The rising cost of living in the UK has put the brakes on retail sales in April as consumers reigned in spending on furniture, electricals and other homeware items.
Analysis from the British Retail Consortium (BRC) and KPMG published on Tuesday show sales decreased by 0.3% last month, compared with an increase of 51.1% in April 2021. This was below the three-month average growth of 3.2% and the 12-month average growth of 6.4%.
Sales fell 1.7% on a like-for-like basis from April last year, when they rose 39.6%. BRC said this was below the three-month average growth of 0.1% and the 12-month average of 3.3%.
Food sales declined 1.8% on a like-for-like basis and 1.3% on a total basis in the quarter to April.
In-store sales of non-food items grew 59.3% overall and 45.8% on a like-for-like basis, up on the total 12-month average growth of 50.2%. Online non-food sales fell 13.9% in the time period, compared with growth of 11.3% in April 2021, better than the three-month decline of 24.1%.
UK retail sales growth went into reverse for the first time in 15 months since the pandemic impacted consumer spending as stores were forced to shut multiple times during lockdown.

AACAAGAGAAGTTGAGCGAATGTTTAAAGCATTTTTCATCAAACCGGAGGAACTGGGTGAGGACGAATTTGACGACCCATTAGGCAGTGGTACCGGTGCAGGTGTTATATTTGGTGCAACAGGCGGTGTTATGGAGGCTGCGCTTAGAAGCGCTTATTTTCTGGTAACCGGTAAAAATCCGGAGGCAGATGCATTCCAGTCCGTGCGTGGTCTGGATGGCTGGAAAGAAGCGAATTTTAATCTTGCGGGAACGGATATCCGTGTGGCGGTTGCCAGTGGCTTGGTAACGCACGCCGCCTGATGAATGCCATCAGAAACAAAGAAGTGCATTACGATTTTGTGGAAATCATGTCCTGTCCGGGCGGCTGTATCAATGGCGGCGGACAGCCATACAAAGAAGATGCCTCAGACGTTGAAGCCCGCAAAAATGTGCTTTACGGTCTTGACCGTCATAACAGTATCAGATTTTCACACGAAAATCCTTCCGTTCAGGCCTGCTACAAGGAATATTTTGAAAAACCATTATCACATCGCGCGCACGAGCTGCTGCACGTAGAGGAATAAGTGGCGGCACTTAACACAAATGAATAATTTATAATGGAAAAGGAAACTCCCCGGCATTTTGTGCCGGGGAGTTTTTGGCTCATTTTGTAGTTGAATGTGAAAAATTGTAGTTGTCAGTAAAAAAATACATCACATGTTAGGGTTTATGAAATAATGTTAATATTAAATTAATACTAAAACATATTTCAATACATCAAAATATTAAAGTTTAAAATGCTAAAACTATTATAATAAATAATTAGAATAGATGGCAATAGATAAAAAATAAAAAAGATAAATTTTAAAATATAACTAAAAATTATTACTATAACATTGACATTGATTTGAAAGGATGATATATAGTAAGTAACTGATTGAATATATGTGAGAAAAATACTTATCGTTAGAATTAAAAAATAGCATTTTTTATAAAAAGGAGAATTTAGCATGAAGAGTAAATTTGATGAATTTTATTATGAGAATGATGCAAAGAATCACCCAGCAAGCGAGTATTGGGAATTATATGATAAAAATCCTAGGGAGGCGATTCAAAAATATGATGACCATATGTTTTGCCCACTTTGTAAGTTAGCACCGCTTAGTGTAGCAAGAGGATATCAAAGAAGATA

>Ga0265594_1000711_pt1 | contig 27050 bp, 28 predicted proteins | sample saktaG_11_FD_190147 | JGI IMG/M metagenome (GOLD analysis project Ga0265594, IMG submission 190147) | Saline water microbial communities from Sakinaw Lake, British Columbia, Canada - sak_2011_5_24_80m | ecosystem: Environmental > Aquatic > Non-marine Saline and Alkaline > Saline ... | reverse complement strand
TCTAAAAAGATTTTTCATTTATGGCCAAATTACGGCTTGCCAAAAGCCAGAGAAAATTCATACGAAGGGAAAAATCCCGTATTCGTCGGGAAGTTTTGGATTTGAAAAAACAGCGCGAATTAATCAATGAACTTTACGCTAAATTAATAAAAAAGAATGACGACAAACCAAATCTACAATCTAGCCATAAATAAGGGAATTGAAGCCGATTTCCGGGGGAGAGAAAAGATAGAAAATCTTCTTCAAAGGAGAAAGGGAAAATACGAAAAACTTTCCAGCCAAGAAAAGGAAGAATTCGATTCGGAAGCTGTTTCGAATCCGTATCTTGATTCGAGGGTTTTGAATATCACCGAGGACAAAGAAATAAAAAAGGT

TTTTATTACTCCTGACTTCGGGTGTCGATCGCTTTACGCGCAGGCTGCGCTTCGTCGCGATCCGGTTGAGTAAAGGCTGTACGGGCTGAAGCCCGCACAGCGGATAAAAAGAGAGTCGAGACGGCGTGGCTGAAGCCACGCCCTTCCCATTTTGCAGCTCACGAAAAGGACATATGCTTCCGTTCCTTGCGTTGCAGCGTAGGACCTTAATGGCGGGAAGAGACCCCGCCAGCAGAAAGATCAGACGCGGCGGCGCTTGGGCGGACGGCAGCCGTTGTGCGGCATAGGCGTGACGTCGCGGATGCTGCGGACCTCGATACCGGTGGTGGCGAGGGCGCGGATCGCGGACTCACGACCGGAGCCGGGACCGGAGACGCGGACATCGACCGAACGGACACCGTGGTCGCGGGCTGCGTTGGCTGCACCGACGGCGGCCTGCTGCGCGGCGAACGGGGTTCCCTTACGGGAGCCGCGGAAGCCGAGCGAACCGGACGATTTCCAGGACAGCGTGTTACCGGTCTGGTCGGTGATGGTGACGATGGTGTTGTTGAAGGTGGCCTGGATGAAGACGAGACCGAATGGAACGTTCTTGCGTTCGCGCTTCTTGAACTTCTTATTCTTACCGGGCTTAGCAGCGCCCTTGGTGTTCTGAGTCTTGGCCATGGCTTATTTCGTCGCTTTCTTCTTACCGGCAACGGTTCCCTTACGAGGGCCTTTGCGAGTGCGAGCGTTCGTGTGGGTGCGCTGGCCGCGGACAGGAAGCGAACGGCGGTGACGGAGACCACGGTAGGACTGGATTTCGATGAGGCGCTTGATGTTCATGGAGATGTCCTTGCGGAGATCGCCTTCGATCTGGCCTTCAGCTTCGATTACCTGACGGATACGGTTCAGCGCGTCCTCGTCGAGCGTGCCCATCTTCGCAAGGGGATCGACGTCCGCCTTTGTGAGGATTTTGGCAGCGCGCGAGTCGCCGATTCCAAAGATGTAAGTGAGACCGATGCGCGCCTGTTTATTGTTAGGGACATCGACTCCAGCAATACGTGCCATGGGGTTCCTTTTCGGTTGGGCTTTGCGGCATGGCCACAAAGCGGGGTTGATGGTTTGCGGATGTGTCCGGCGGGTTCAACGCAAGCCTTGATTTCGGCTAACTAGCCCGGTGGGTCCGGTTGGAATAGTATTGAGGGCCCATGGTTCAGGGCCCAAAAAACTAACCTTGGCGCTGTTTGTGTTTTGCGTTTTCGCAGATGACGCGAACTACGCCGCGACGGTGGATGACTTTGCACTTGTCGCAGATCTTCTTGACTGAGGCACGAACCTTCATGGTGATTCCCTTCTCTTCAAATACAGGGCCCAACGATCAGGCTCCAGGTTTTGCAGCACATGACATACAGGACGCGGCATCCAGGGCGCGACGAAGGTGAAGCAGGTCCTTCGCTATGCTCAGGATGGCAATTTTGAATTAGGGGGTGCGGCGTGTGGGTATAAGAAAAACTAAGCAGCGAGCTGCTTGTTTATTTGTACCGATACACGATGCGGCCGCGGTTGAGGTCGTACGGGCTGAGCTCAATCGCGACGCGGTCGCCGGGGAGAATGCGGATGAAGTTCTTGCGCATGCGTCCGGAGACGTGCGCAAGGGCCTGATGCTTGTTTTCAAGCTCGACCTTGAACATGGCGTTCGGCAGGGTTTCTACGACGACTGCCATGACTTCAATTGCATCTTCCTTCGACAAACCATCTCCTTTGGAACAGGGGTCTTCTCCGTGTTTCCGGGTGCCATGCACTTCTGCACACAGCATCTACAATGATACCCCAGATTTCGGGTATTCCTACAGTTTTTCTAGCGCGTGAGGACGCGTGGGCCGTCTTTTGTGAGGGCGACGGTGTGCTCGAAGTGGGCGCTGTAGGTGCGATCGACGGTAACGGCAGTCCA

"The rising cost of living has crushed consumer confidence and put the brakes on consumer spending," said Helen Dickinson OBE, CEO of the BRC. "Sales growth has been slowing since January, though the real extent of this decline has been masked by rising inflation."
Read more: Is the UK heading into a recession?
Experts have warned consumers face a challenging time ahead as the Bank of England predicts inflation to hit 10% by the end of the year.
On Thursday, Threadneedle Street hiked UK interest rates to a 13-year high of 1% to curb soaring inflation, which analysts say could force retailers to hike prices.
Paul Martin, UK head of retail at KPMG, said: "With interest rates and inflation rising and the Bank of England warning of a possible recession, the squeeze on disposable household income is starting to have an impact on the high street.
"Against a backdrop of falling consumer confidence, the retail sector has a bumpy time ahead as they face spiralling cost pressures from all directions.
"Many retailers will have no choice but to raise prices to protect margins, but the longer we see high inflation and real household incomes falling, the more likely it is that consumers will change their spending behaviour, prompting a decline in the health of the retail sector and possibly more casualties on the high street."